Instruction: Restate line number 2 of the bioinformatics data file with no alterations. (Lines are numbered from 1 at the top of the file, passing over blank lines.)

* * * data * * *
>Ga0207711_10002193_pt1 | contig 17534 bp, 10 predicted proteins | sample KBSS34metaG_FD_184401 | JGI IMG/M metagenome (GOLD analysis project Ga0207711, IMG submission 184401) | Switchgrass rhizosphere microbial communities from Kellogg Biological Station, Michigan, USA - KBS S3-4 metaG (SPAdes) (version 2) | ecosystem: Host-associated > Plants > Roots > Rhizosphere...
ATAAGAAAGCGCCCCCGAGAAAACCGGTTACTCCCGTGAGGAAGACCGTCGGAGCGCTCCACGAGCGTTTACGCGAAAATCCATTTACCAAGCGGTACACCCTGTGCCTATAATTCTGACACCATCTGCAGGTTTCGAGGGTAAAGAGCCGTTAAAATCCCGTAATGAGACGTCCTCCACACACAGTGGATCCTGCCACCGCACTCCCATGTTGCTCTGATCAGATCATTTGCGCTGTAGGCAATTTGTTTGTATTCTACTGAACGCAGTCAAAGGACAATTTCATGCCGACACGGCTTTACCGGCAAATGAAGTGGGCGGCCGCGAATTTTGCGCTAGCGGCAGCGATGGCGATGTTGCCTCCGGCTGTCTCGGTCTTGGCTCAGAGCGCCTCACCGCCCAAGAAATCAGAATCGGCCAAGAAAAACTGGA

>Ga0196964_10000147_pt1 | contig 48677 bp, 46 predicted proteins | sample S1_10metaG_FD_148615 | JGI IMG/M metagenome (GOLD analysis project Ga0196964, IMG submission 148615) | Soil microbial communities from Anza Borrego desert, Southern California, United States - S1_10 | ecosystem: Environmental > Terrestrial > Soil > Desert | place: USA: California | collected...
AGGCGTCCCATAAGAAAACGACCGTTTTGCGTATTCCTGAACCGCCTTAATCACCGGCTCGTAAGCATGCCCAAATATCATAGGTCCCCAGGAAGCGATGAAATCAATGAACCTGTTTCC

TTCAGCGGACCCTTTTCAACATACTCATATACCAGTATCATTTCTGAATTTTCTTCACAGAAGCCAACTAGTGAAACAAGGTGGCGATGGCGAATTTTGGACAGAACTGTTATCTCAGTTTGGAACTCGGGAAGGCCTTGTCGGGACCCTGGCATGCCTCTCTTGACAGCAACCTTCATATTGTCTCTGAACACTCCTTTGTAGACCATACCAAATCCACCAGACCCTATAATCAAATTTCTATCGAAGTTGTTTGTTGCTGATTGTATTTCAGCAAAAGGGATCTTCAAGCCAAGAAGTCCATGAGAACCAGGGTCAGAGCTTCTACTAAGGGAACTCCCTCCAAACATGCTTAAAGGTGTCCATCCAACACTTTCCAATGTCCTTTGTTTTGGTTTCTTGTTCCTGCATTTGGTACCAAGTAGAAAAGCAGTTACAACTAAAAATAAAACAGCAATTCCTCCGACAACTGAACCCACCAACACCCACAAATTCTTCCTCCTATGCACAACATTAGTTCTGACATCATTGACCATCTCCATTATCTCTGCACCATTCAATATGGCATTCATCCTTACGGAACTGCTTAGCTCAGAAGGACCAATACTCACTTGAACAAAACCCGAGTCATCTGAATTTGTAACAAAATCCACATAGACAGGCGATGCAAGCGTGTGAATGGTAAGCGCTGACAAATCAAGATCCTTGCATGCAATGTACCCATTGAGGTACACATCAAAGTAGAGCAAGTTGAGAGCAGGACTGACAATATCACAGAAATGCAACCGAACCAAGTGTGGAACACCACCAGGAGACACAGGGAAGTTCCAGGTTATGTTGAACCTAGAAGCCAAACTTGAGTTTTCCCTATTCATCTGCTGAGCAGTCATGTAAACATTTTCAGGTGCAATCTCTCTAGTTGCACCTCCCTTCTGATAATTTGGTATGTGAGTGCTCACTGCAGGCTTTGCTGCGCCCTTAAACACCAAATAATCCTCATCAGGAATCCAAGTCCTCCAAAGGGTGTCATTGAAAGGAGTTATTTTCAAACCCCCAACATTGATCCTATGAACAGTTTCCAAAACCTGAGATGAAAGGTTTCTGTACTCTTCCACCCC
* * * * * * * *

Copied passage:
ATAAGAAAGCGCCCCCGAGAAAACCGGTTACTCCCGTGAGGAAGACCGTCGGAGCGCTCCACGAGCGTTTACGCGAAAATCCATTTACCAAGCGGTACACCCTGTGCCTATAATTCTGACACCATCTGCAGGTTTCGAGGGTAAAGAGCCGTTAAAATCCCGTAATGAGACGTCCTCCACACACAGTGGATCCTGCCACCGCACTCCCATGTTGCTCTGATCAGATCATTTGCGCTGTAGGCAATTTGTTTGTATTCTACTGAACGCAGTCAAAGGACAATTTCATGCCGACACGGCTTTACCGGCAAATGAAGTGGGCGGCCGCGAATTTTGCGCTAGCGGCAGCGATGGCGATGTTGCCTCCGGCTGTCTCGGTCTTGGCTCAGAGCGCCTCACCGCCCAAGAAATCAGAATCGGCCAAGAAAAACTGGA